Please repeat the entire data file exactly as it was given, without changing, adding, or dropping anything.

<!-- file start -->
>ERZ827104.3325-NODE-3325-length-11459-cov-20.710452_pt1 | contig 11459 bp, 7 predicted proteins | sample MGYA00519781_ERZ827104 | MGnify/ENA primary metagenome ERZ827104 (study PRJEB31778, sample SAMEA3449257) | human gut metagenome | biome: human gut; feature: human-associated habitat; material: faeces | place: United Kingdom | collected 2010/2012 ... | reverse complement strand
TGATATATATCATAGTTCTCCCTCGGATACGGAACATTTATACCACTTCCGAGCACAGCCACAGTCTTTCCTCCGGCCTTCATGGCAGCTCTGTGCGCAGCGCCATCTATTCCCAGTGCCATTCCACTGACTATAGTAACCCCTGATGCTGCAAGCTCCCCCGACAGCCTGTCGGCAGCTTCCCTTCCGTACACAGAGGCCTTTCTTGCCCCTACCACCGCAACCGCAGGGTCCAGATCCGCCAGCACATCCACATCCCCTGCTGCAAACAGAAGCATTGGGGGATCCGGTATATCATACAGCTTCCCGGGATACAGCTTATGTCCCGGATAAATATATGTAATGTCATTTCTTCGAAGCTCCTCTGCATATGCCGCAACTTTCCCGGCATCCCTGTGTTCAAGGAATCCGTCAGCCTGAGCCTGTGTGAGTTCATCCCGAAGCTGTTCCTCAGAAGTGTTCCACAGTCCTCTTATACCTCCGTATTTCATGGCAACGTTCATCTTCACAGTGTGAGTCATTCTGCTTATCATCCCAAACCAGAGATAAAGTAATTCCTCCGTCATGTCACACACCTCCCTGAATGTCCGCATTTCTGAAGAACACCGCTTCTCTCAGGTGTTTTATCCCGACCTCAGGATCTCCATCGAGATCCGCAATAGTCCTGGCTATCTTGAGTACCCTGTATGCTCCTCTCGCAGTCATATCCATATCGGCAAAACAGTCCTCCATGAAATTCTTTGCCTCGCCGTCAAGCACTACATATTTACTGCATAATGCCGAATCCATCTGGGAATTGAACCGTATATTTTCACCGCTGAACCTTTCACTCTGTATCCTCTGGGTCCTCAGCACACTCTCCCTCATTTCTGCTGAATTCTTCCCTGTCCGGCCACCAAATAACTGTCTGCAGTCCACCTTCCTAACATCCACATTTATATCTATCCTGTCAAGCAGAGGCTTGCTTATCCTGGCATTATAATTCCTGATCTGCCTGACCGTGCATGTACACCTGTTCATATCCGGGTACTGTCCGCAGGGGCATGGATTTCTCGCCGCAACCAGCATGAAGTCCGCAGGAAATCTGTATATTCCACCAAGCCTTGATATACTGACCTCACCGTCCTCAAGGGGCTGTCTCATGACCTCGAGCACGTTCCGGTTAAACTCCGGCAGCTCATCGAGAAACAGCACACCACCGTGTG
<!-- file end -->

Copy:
>ERZ827104.3325-NODE-3325-length-11459-cov-20.710452_pt1 | contig 11459 bp, 7 predicted proteins | sample MGYA00519781_ERZ827104 | MGnify/ENA primary metagenome ERZ827104 (study PRJEB31778, sample SAMEA3449257) | human gut metagenome | biome: human gut; feature: human-associated habitat; material: faeces | place: United Kingdom | collected 2010/2012 ... | reverse complement strand
TGATATATATCATAGTTCTCCCTCGGATACGGAACATTTATACCACTTCCGAGCACAGCCACAGTCTTTCCTCCGGCCTTCATGGCAGCTCTGTGCGCAGCGCCATCTATTCCCAGTGCCATTCCACTGACTATAGTAACCCCTGATGCTGCAAGCTCCCCCGACAGCCTGTCGGCAGCTTCCCTTCCGTACACAGAGGCCTTTCTTGCCCCTACCACCGCAACCGCAGGGTCCAGATCCGCCAGCACATCCACATCCCCTGCTGCAAACAGAAGCATTGGGGGATCCGGTATATCATACAGCTTCCCGGGATACAGCTTATGTCCCGGATAAATATATGTAATGTCATTTCTTCGAAGCTCCTCTGCATATGCCGCAACTTTCCCGGCATCCCTGTGTTCAAGGAATCCGTCAGCCTGAGCCTGTGTGAGTTCATCCCGAAGCTGTTCCTCAGAAGTGTTCCACAGTCCTCTTATACCTCCGTATTTCATGGCAACGTTCATCTTCACAGTGTGAGTCATTCTGCTTATCATCCCAAACCAGAGATAAAGTAATTCCTCCGTCATGTCACACACCTCCCTGAATGTCCGCATTTCTGAAGAACACCGCTTCTCTCAGGTGTTTTATCCCGACCTCAGGATCTCCATCGAGATCCGCAATAGTCCTGGCTATCTTGAGTACCCTGTATGCTCCTCTCGCAGTCATATCCATATCGGCAAAACAGTCCTCCATGAAATTCTTTGCCTCGCCGTCAAGCACTACATATTTACTGCATAATGCCGAATCCATCTGGGAATTGAACCGTATATTTTCACCGCTGAACCTTTCACTCTGTATCCTCTGGGTCCTCAGCACACTCTCCCTCATTTCTGCTGAATTCTTCCCTGTCCGGCCACCAAATAACTGTCTGCAGTCCACCTTCCTAACATCCACATTTATATCTATCCTGTCAAGCAGAGGCTTGCTTATCCTGGCATTATAATTCCTGATCTGCCTGACCGTGCATGTACACCTGTTCATATCCGGGTACTGTCCGCAGGGGCATGGATTTCTCGCCGCAACCAGCATGAAGTCCGCAGGAAATCTGTATATTCCACCAAGCCTTGATATACTGACCTCACCGTCCTCAAGGGGCTGTCTCATGACCTCGAGCACGTTCCGGTTAAACTCCGGCAGCTCATCGAGAAACAGCACACCACCGTGTG